“I put a lot of faith in you,” Al tells Katherine, grouchily, when she returns to the office one afternoon, soaking wet and late from a dash to the only bathroom she’s allowed to use in the whole complex. “There are no colored bathrooms here, or anywhere except the West campus,” she breaks down, cataloging the insults for him. “I don’t own pearls. You don’t pay coloreds enough to afford pearls. And I work like a dog living off a pot of coffee the rest of you don’t want to touch.”

In a blunter movie, Al’s next moves would seal him as a good, redeemed white person: He takes the “Colored” sticker off the coffee pot and knocks down the “Colored Ladies” sign, saying that at NASA, “we’re all the same color.” But the work continues: Katherine has to push him to admit her to important meetings, and he invites her in to watch John Glenn (Glen Powell) orbit the earth only after a door is slammed in her face. Equality is a process, not a destination.

Gender doesn’t magically erase the divisions of color, either. Ruth (Kimberly Quinn), Al’s assistant, alternately supports Katherine and undermines her. One minute, she reminds Al that Katherine can do the analytic geometry he needs, as well as speak for herself. The next, Ruth is refusing to help Katherine find a ladies room.

Vivian Michael (Kirsten Dunst), the white woman who supervises all of the female computers, relies on fine print and a honeyed tone of voice to undermine the black women she supervises. She rejects Mary from an engineering training program on the grounds that she lacks required classes taught in segregated institutions and feigns uncertainty to deny Dorothy a promotion to supervisor.

“You know, despite what you think, I don’t have anything against y’all,” Vivian tells Dorothy after Dorothy gets assigned to program the new IBM machine. “I know. I know you probably believe that,” Dorothy tells her, kind and devastating all at once. When Vivian finally delivers Dorothy’s long-delayed promotion, she also grants Dorothy the dignity of addressing her as Mrs. Vaughan, a courtesy she had previously denied her. The gesture doesn’t redeem Vivian; it merely means she’s behaving as she ought to have all along.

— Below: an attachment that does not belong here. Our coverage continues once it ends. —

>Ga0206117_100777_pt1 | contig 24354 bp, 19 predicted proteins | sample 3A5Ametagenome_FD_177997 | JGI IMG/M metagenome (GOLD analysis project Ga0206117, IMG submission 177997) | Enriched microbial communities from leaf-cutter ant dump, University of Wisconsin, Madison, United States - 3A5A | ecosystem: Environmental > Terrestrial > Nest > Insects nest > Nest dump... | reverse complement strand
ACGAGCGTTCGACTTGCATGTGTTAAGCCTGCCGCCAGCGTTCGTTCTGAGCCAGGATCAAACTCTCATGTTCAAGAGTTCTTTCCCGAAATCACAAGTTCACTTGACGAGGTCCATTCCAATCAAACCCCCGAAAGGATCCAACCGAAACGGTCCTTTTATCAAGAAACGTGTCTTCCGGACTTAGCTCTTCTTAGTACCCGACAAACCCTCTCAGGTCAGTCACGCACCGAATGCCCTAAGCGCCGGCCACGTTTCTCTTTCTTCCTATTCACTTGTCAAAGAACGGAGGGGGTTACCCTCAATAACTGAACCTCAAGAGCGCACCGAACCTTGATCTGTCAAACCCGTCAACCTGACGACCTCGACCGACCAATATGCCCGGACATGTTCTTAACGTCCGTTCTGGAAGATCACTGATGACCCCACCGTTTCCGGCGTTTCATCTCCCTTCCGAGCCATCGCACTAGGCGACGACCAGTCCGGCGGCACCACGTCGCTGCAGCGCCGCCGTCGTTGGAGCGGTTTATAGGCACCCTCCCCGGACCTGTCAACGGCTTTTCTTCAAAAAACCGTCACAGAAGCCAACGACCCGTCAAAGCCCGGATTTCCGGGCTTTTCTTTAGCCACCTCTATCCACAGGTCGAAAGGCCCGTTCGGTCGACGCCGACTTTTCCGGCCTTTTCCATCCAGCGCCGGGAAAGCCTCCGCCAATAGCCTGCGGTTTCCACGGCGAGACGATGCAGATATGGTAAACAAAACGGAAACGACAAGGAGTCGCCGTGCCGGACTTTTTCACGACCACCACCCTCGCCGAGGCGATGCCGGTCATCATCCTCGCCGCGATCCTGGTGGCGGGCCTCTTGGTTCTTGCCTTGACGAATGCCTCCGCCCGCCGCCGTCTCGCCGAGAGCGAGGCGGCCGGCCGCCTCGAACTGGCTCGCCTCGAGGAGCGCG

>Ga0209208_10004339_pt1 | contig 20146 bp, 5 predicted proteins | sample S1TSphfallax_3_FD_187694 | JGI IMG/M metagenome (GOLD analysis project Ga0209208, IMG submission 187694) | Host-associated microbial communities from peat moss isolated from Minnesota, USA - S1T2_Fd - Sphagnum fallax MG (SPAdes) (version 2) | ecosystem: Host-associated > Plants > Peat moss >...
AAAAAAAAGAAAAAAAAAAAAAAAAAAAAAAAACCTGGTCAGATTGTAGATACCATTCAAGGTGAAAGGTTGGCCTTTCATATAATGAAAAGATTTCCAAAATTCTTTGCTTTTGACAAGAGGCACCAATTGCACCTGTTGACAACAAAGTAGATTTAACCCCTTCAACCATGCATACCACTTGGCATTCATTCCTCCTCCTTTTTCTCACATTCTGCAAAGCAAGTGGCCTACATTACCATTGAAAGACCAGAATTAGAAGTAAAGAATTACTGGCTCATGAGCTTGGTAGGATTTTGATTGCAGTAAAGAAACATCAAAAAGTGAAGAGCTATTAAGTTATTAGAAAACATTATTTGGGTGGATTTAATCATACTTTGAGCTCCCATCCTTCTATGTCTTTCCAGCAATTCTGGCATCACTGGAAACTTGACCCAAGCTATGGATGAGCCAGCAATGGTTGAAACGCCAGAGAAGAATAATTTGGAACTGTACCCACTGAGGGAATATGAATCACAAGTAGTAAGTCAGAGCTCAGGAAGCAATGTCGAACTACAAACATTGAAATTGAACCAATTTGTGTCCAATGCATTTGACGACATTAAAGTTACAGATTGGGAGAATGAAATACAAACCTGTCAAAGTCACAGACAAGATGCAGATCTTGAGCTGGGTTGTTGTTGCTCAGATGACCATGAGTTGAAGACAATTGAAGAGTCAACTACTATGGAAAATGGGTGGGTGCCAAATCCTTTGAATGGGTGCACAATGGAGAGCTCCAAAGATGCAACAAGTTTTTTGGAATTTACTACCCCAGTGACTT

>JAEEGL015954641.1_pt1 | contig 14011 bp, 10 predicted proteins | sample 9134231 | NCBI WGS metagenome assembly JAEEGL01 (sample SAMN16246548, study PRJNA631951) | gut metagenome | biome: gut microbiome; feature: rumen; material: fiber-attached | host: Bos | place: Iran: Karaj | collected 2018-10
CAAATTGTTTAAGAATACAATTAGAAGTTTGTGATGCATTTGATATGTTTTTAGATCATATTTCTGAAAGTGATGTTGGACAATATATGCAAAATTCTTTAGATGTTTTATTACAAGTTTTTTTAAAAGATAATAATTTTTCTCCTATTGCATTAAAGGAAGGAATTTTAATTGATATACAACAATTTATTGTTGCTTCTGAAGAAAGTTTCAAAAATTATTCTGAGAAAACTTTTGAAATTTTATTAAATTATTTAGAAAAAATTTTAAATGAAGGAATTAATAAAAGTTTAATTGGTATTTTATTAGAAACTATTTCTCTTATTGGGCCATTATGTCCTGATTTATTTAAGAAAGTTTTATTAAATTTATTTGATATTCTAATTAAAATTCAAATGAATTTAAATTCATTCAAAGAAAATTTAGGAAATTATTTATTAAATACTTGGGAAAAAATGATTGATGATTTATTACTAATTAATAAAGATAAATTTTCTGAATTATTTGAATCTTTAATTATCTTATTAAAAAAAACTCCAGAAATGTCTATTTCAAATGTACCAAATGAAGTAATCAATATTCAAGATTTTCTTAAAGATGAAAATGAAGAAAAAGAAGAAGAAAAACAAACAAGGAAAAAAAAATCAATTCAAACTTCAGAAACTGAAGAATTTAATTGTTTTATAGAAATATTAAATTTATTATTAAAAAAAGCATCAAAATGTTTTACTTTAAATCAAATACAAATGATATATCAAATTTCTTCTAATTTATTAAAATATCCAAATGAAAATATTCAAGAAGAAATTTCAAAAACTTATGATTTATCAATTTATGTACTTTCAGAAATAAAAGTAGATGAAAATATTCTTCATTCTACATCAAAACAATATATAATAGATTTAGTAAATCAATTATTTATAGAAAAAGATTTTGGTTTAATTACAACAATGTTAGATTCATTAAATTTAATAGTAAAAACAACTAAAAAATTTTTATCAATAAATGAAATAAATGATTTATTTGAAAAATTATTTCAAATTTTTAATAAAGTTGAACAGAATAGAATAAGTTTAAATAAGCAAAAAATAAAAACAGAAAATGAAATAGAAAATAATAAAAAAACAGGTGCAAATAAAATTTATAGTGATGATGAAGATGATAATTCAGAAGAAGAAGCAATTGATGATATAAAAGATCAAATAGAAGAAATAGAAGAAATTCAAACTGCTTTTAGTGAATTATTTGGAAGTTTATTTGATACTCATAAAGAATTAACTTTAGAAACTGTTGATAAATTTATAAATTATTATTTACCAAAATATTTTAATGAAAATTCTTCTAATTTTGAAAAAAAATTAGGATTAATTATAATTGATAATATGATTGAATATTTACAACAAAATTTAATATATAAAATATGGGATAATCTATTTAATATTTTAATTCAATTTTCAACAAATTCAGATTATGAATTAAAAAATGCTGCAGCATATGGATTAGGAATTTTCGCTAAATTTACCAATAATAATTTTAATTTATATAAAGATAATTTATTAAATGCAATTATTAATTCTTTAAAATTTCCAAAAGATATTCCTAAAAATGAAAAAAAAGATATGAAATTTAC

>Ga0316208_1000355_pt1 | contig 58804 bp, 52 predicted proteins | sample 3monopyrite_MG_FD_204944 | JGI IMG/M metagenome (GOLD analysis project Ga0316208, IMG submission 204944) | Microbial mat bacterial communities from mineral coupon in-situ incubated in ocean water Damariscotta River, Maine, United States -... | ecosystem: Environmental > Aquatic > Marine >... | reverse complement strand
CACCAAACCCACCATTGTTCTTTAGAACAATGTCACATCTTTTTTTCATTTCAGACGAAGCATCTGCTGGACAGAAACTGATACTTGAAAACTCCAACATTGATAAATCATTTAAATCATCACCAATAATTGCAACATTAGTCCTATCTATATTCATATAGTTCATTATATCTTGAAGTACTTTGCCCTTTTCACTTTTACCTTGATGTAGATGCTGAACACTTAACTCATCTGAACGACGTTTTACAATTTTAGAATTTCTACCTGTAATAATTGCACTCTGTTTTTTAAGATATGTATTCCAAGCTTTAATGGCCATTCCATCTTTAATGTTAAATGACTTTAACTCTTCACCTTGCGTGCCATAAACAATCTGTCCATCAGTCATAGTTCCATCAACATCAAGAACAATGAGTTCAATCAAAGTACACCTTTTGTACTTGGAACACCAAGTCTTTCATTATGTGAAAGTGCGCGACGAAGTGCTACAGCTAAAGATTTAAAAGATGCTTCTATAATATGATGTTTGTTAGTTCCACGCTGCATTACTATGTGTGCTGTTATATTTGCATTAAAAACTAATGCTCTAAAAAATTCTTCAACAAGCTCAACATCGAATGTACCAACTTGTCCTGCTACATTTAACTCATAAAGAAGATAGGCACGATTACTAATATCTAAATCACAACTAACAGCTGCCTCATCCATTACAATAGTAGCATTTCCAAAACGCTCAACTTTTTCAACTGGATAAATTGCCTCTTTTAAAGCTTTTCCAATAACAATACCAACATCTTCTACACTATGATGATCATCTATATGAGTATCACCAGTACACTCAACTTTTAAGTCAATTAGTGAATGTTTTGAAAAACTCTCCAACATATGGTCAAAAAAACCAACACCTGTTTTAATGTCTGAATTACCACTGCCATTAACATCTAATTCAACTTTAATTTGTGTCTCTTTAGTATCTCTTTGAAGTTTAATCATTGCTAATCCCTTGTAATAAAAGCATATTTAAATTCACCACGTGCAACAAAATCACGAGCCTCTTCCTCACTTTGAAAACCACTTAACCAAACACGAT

That potent intersection of sexism and racism plays out beyond NASA’s walls, too, of course.

“I had no idea they hired — ” a white cop (Ron Clinton Smith), who stops by Dorothy’s broken-down car, remarks when he learns where the women work. “There are quite a few women working in the space program,” Dorothy tells him, letting him off the hook — sort of. Later in the movie, when Dorothy tries to find a textbook on the programming language Fortran, a white librarian has her and her son ejected for daring to browse in the white section. Later, her son realizes Dorothy stole the book she was looking for. “I pay taxes,” she tells him tartly. And when Mary wins admission to the classes she needs to start her engineering program, she’s both the only black person and the only woman in the section. “The curriculum isn’t designed for teaching a woman,” the professor (Michael Hartson) tells her, disconcerted. “I imagine it’s the same as teaching a man,” Mary reassures him, taking her seat in the front of the class.